Shia LaBeouf is out. Ben Foster is in.
A day after LaBeouf stepped away from the play that would have marked his Broadway debut, he was replaced by Foster.
LaBeouf responded to the backstage turmoil by posting private messages from the show’s actors and creative team sent to him that expressed sadness for any creative disagreements and high admiration for LaBeouf’s skills.
Foster, whose film roles include 3:10 to Yuma and The Messenger and who was on TV in The Laramie Project and Six Feet Under, had auditioned for the revival of Lyle Kessler’s play Orphans but had lost the role to the star of the Transformers franchise.
After LaBeouf left the production on Wednesday due to what were described as “creative differences”, Foster was picked. After the change was announced, LaBeouf tweeted: “Ben Foster is a beast. He will kill it”, in all capital letters. Foster will be making his Broadway debut.
The play, which premiered in 1983, tells the story of two orphaned brothers living in a decrepit Philadelphia row house who decide to kidnap a wealthy man. LaBeouf was to play one brother and Tom Sturridge the other — Former 30 Rock star Alec Baldwin will be the target.
The switch in actors hasn’t delayed the show. Producers said Orphans will still open on March 19 at the Schoenfeld Theatre. Rehearsals restart Friday.
LaBeouf apparently stepped away from the play without burning too many bridges — at least according to the messages he’s posted on Twitter. The actor published e-mail messages between him, Baldwin, Sturridge and director Daniel Sullivan that indicated a somewhat amicable, if anguished, split.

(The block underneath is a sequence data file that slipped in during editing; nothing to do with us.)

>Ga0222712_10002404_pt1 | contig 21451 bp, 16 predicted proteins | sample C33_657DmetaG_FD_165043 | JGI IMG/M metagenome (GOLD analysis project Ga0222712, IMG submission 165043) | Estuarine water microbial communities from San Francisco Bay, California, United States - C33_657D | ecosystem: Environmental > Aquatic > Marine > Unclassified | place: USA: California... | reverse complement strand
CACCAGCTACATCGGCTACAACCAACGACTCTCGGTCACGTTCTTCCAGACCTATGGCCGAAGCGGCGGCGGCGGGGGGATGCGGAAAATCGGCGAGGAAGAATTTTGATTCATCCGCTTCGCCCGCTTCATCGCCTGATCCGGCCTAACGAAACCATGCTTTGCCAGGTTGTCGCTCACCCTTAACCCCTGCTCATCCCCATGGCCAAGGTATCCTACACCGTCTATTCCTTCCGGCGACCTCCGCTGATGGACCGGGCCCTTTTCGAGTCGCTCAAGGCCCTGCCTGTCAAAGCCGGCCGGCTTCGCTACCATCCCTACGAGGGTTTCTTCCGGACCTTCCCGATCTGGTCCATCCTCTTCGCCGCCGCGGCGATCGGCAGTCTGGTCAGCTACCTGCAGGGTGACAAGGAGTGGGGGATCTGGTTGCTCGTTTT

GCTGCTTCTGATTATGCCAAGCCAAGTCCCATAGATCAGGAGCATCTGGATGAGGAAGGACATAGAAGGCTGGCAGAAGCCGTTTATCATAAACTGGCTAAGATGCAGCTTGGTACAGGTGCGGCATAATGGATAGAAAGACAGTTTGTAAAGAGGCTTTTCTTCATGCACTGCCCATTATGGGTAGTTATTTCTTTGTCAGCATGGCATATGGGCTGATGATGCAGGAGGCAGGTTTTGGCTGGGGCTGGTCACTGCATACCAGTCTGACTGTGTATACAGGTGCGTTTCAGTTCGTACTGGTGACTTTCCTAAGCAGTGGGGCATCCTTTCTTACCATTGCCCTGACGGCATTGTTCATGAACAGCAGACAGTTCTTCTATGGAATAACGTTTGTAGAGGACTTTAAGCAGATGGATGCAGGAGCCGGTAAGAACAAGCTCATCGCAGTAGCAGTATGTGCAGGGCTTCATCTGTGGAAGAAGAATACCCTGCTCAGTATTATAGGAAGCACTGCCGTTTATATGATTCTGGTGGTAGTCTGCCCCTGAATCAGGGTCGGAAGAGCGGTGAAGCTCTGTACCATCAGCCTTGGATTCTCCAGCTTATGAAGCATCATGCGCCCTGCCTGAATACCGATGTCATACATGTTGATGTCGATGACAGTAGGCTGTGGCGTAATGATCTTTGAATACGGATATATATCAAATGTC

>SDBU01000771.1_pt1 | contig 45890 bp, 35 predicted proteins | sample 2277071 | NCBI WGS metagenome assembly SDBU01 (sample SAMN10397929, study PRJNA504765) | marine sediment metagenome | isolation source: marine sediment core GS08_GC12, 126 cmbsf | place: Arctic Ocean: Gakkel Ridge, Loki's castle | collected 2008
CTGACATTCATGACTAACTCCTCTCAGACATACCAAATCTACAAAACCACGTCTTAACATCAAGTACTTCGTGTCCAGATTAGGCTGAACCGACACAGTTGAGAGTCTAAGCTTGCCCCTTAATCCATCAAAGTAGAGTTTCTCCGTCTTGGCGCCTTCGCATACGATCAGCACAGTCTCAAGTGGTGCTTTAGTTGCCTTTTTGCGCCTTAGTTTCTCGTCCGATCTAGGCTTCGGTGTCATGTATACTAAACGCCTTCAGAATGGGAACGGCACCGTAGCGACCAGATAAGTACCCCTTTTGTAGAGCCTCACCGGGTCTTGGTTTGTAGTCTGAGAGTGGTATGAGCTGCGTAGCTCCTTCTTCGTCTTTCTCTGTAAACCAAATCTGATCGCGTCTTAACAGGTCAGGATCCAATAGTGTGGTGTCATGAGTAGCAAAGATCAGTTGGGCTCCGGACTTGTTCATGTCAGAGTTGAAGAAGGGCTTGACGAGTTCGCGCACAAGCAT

“Sorry for my part of a dis-agreeable situation,” he wrote to Baldwin in an e-mail posted on LaBeouf’s Twitter feed. LaBeouf also posted his raw audition video, allowing the world to weigh in on his approach.
Baldwin apparently wrote to the younger actor: “I don’t have an unkind word to say about you. You have my word.”
LaBeouf also posted an image of an e-mail he got from former co-star Sturridge, who seemed shocked by the split and called it an honour to work with LaBeouf. “I was stunned by the work you were doing,” he wrote. “I think you lifted the play to a place higher than maybe it even deserved to be.”
As for Sullivan, the director apparently wrote to LaBeouf after the decision was made that the actor leave the show: “This one will haunt me. You tried to warn me. You said you were a different breed. I didn't get it.”
A press representative for the show said the messages were legitimate.
LaBeouf seemed still somewhat shaken by the whole experience Thursday, writing on Twitter a series of slogans with opaque meanings.
“The theatre belongs not to the great but to the brash. acting is not for gentlemen, or bureaucratic-academics. what they do is antiart,” he wrote in one tweet.
He also posted an image of a commiserative e-mail apparently from Rick Sordelet, a veteran fight director, who said, “It was obvious you were going to turn in a fantastic performance.” In the same message, Sordelet wrote: “It must have been difficult for others in the room to be schooled by someone who’s raw talent and enthusiasm out matched theirs.” It was likely a note not intended for the rest of the company to see.
LaBeouf, whose other films include Indiana Jones and the Kingdom of the Crystal Skull and Wall Street: Money Never Sleeps, was also recently seen in John Hillcoat’s crime drama Lawless.